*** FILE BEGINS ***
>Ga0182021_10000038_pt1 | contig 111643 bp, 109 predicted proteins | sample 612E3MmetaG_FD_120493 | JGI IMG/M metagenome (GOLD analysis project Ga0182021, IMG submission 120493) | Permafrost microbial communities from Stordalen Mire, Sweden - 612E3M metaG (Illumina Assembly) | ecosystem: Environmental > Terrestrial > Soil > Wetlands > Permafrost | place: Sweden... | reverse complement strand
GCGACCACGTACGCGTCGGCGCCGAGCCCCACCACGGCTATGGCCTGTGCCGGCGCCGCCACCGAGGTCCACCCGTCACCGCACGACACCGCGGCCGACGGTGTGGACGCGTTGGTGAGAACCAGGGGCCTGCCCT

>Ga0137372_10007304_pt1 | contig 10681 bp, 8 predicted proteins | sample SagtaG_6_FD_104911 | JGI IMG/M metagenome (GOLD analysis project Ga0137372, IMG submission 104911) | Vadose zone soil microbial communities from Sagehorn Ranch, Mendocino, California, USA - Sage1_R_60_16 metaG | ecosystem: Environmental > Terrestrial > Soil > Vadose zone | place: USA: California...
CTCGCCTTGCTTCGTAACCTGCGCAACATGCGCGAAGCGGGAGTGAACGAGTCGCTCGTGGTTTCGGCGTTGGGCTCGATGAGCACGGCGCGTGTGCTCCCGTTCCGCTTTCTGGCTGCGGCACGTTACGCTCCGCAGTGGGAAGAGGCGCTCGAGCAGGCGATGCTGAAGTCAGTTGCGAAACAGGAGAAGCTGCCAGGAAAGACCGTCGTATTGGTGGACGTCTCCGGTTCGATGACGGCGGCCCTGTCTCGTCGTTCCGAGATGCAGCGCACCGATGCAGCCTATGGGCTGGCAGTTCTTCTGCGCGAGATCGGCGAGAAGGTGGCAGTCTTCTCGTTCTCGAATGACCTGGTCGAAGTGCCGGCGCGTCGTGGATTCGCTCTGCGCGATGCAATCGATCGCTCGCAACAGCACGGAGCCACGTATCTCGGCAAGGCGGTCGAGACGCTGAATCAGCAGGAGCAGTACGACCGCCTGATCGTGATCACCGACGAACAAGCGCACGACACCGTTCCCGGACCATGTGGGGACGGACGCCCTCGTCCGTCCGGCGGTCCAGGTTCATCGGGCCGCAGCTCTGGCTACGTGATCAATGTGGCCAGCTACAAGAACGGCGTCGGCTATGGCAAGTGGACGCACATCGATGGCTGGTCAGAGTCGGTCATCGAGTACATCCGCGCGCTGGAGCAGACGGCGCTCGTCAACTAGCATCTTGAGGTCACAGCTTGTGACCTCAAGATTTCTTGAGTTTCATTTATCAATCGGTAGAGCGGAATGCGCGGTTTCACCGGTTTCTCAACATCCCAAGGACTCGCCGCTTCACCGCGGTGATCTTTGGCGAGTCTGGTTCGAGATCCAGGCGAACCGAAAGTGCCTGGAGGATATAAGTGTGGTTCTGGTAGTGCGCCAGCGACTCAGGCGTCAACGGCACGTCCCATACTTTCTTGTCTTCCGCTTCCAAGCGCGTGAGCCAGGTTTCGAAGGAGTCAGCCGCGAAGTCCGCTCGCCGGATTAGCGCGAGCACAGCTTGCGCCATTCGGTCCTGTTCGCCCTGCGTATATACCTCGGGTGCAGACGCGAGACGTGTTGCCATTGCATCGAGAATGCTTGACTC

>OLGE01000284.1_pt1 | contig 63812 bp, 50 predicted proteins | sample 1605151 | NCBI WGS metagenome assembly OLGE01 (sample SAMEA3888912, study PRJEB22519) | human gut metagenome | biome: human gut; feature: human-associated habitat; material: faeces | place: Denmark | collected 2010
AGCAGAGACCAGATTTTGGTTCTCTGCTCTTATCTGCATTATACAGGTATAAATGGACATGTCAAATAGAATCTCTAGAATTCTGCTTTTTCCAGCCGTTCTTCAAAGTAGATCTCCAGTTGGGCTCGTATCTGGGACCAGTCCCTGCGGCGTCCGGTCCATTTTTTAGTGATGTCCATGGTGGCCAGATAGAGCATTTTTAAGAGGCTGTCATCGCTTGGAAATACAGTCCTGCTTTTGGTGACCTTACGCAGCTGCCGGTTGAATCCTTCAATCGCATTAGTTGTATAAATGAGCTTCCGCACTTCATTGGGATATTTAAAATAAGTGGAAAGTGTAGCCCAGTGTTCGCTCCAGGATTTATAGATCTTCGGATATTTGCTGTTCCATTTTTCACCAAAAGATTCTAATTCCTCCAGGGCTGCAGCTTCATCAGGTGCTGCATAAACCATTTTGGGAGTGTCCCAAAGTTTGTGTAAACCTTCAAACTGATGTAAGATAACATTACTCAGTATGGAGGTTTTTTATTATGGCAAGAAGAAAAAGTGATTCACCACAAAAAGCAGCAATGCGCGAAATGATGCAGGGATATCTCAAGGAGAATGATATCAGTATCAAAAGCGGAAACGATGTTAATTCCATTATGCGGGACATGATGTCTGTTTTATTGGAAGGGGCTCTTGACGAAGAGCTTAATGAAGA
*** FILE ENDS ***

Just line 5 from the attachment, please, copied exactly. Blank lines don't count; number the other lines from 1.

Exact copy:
>OLGE01000284.1_pt1 | contig 63812 bp, 50 predicted proteins | sample 1605151 | NCBI WGS metagenome assembly OLGE01 (sample SAMEA3888912, study PRJEB22519) | human gut metagenome | biome: human gut; feature: human-associated habitat; material: faeces | place: Denmark | collected 2010